Chelsea Still the Most Affordable

City Manager Jay Ash announced this week that Chelsea remains the most affordable place in the area to own and occupy a single-family home, as has been the case for the last several years.

“Chelsea remains the region’s most affordable community to own and live in,” boasted Ash.  “This is a goal that the City Council and I continue to make, and it sure feels good to deliver on it once again.”

Ash based his comments on the “Municipal Costs Affordability Index” he compiles annually to look at the cost of property taxes on a single family home for an owner occupant and the average water and sewer bill in a community.  In Chelsea’s case, the average tax bill of $2,165 and water and sewer bill of $1,456 creates a combined cost of $3,621 for the average owner-occupant, up 1.4 percent from 2012. Other communities in his comparison list are $900 to $3,600 more costly.

“Arguably, we’re offering better services than many at indisputably lowest cost. That’s a good measure of the value residents get in Chelsea,” said Ash.

Ash acknowledged that taxes and water and sewer charges can continue to climb. However, he points out, for several of the last years residential taxes actually went down in Chelsea, and water and sewer charges have been frozen now going into the third year. He suggests that a comparison not year over year, but to a study group of Boston, Everett, Lynn, Malden, Revere, Somerville and Winthrop is the best way for local homeowners to see if they are really getting “good value” for their tax dollars.

“The average of those communities is a bill that is 41 percent higher than ours here,” he said. “In fact, in one case, the community measured is actually 72 percent more expensive to live. Given all we have going on and offer, I do think it’s remarkable we’re doing as much as we are without relying on local taxpayers for substantial tax increases.”

In addition to making Chelsea run more efficiently, including finding ways to limit expenses and raise revenues, Ash said the City Council has reduced the average single family tax bill by $2,200 this year.

“The Council continues to do the right thing for homeowners, making sure that every dollar is spent wisely and frugally here and adopting favorable tax policy that reduces the property taxes of those who own and reside in Chelsea,” said Ash.

Ash and the City Council continually stress the need to balance budgets and to avoid the need for a Proposition 2 ½ override. An override, if adopted by voters, adds additional property tax burden onto taxpayers.

“It’s a top priority,” said Councillor Calvin Brown, regarding the avoidance of a Proposition 2½ override.  “We direct many efforts at doing the financial right things so that we don’t have to ask taxpayers for more, and it’s great to do so while continuing to provide them with more services that meet more of their needs.”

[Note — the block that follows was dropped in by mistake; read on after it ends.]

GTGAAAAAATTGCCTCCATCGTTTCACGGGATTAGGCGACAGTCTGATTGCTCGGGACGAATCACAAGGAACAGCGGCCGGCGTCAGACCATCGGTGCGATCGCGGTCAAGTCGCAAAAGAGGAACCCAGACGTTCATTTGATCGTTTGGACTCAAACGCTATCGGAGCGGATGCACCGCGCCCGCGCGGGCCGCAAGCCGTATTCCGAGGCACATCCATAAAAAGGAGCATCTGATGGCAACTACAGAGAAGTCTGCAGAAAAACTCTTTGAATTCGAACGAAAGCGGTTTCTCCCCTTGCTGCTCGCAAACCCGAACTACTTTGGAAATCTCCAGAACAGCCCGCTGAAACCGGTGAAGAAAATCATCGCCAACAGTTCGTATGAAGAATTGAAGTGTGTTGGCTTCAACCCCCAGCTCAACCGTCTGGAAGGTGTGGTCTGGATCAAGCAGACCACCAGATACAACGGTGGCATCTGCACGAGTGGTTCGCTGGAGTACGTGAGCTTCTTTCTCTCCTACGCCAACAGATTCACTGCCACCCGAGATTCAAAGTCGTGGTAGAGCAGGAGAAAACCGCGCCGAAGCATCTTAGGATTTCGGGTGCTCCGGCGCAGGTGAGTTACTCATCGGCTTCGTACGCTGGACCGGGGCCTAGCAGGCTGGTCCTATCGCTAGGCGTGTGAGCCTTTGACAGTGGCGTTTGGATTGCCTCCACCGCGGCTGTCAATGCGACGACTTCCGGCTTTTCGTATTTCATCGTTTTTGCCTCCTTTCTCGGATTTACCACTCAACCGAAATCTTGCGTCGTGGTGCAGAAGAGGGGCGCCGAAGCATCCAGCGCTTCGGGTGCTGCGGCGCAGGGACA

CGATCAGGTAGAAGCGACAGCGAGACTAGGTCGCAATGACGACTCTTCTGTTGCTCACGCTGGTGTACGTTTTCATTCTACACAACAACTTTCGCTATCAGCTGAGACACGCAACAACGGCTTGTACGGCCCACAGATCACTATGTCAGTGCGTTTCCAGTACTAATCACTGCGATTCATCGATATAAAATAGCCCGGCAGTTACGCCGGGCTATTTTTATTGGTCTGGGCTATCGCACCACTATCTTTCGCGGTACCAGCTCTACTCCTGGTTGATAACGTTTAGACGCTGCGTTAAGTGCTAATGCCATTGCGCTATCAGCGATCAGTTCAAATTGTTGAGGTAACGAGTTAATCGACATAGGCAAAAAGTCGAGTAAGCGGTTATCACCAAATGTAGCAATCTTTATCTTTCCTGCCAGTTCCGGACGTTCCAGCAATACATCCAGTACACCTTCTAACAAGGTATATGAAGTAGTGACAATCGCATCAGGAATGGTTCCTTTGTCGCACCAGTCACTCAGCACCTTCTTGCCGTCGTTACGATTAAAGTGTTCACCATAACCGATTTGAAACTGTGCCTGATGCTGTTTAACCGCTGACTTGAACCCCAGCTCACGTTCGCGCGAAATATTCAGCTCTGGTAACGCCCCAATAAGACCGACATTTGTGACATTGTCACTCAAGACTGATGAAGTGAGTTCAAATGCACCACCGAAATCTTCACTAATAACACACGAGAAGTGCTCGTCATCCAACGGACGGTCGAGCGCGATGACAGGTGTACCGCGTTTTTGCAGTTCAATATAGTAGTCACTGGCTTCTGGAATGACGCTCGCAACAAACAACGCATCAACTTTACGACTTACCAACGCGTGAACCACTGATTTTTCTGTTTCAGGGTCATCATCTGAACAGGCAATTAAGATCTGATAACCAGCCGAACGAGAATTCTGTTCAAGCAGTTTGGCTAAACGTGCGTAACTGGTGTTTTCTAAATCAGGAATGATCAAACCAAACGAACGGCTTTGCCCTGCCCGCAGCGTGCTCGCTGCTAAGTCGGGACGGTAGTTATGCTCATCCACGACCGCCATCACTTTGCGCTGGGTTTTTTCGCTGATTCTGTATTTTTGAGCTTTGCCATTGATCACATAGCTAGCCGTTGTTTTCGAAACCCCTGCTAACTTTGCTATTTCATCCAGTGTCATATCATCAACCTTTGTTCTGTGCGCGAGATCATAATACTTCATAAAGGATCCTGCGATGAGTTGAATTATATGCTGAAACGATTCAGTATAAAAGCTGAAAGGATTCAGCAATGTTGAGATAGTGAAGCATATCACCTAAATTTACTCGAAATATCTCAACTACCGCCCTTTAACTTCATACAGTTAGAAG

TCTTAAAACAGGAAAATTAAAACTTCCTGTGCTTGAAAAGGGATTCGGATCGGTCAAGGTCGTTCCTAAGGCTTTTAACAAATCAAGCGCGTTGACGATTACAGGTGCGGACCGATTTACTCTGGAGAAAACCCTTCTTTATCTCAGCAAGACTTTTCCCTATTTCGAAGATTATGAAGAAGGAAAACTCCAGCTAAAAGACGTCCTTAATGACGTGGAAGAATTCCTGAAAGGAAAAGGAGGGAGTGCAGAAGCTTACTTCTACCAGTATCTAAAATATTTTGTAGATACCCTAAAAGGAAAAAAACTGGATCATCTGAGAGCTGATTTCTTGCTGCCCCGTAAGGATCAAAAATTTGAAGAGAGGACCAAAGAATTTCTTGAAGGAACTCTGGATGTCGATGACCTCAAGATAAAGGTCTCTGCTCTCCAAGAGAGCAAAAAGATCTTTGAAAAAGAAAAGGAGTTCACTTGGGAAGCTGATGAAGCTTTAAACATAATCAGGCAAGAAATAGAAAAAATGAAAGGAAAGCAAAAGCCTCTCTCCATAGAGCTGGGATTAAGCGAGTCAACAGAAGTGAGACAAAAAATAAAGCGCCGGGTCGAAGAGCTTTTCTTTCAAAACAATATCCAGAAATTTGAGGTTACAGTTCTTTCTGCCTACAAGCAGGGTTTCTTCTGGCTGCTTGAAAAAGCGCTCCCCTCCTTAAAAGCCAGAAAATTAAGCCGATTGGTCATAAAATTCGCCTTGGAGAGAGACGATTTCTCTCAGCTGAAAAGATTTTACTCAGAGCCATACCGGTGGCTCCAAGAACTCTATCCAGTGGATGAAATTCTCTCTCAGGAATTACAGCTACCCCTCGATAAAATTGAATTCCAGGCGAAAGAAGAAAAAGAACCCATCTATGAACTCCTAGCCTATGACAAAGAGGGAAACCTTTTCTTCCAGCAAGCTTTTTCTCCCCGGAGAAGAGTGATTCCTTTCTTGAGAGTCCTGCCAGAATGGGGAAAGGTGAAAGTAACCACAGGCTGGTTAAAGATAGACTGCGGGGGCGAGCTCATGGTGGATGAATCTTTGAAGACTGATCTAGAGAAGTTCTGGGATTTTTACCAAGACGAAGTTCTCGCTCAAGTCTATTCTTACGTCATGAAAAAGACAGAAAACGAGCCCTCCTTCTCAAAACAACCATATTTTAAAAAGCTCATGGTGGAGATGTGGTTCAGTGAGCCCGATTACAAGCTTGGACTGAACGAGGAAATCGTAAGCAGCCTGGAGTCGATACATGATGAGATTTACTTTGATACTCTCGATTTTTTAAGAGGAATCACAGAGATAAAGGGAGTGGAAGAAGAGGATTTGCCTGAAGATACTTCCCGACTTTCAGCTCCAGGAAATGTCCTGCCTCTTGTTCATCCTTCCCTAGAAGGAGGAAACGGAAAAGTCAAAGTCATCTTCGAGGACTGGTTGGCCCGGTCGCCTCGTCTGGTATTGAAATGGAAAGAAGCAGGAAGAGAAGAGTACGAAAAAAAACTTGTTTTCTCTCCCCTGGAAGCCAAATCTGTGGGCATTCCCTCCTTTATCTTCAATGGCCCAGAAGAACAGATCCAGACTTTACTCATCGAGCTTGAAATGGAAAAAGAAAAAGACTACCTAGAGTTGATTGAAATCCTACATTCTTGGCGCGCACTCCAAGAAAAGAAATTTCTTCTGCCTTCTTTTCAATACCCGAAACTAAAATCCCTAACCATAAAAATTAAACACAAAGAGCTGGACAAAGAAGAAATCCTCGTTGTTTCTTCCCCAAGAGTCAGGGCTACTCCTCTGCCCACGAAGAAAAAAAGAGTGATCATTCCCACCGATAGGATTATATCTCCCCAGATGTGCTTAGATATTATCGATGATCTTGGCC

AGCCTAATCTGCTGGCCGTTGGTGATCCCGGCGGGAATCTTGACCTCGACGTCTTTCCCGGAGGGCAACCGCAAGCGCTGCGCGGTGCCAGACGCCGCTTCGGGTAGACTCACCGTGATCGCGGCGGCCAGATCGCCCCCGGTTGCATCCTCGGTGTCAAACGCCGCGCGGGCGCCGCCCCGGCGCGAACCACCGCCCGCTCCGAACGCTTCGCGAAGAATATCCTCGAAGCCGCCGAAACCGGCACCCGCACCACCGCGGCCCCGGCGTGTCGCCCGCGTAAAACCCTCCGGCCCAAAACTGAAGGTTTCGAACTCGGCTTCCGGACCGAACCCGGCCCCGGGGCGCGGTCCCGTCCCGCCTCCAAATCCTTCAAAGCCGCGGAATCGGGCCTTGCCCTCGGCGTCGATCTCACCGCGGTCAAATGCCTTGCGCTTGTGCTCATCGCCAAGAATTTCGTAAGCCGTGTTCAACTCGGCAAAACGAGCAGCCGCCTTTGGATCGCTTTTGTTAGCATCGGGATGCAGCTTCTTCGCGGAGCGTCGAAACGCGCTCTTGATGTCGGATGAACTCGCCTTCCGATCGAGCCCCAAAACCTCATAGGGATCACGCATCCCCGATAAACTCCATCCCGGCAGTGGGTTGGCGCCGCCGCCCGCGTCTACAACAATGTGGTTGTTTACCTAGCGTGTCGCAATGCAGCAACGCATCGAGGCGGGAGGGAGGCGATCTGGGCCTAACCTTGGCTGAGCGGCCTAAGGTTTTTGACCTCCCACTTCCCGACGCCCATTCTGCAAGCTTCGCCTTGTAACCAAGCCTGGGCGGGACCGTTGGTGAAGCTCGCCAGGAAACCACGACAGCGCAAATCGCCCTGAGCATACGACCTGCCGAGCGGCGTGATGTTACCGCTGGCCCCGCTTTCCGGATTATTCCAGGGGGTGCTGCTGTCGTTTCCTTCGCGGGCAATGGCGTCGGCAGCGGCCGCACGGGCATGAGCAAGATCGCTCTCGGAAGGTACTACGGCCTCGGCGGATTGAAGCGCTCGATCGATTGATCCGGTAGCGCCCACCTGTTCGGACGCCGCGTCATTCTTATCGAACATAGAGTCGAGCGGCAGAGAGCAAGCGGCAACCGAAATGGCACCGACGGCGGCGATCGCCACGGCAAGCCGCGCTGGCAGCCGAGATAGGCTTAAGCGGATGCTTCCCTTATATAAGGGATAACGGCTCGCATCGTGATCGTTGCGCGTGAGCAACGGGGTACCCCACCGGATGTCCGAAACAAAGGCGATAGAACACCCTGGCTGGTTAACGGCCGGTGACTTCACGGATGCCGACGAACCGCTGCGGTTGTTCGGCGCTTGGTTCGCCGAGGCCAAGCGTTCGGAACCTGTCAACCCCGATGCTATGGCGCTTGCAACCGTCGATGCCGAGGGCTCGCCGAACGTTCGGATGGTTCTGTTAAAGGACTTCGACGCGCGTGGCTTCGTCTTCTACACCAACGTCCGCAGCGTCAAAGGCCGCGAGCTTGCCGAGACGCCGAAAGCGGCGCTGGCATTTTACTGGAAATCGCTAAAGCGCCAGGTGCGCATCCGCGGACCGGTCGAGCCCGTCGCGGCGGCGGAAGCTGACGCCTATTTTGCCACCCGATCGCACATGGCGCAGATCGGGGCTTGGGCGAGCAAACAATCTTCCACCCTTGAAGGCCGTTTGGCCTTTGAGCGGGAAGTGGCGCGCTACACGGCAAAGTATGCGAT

“We talk regularly about rebidding contracts or finding other ways to reduce costs, like the effort the City just made to save money through energy efficiency,” Councillor Brian Hatleberg added.  “We’re constantly looking at financial markets to manage what debt we have, while being careful not to add debt when there are other ways to pay for improvements. And, all along, we’re able to make those improvements, like repaving Washington Avenue, or enhance services, like having the largest police force we’ve ever had here.”

“We’ve also had to say no to the temptation to spend away all that we’ve been able to generate through our financial stewardship, and we continue to work together to identify, fully explore, implement and track initiatives that can improve our bottom line, thereby keeping our costs back to taxpayers in check, making our ability to offer City services financially easier,” said Councillor Leo Robinson.

Ash said the checks and balances between his administration and the City Council result in so much success, including keeping Chelsea affordable and financial well managed.

“Each step of the way, the City Council has been a valuable contributor to those successes, and the results speak for themselves,” commented Ash.

“The financial times are difficult, but that doesn’t mean that good financial management and political leadership can’t eventually win the day.  That’s exactly what’s happening here in Chelsea, and I’m proud of the work our City Council and Manager Ash are doing individually and together to position the City for both affordability and success,” boasted Robinson.

While City officials are proud of balancing budgets, maintaining and enhancing services and receiving awards, like the Government Finance Officers Association’s award for auditing and a recent bond rating upgrading from Standard & Poor’s, they collectively suggest the end result: better overall performance at the lowest costs in the region, gives them more to cheer.

“It’s just another reason for us all to be proud of what we are accomplishingin Chelsea,” said Brown.

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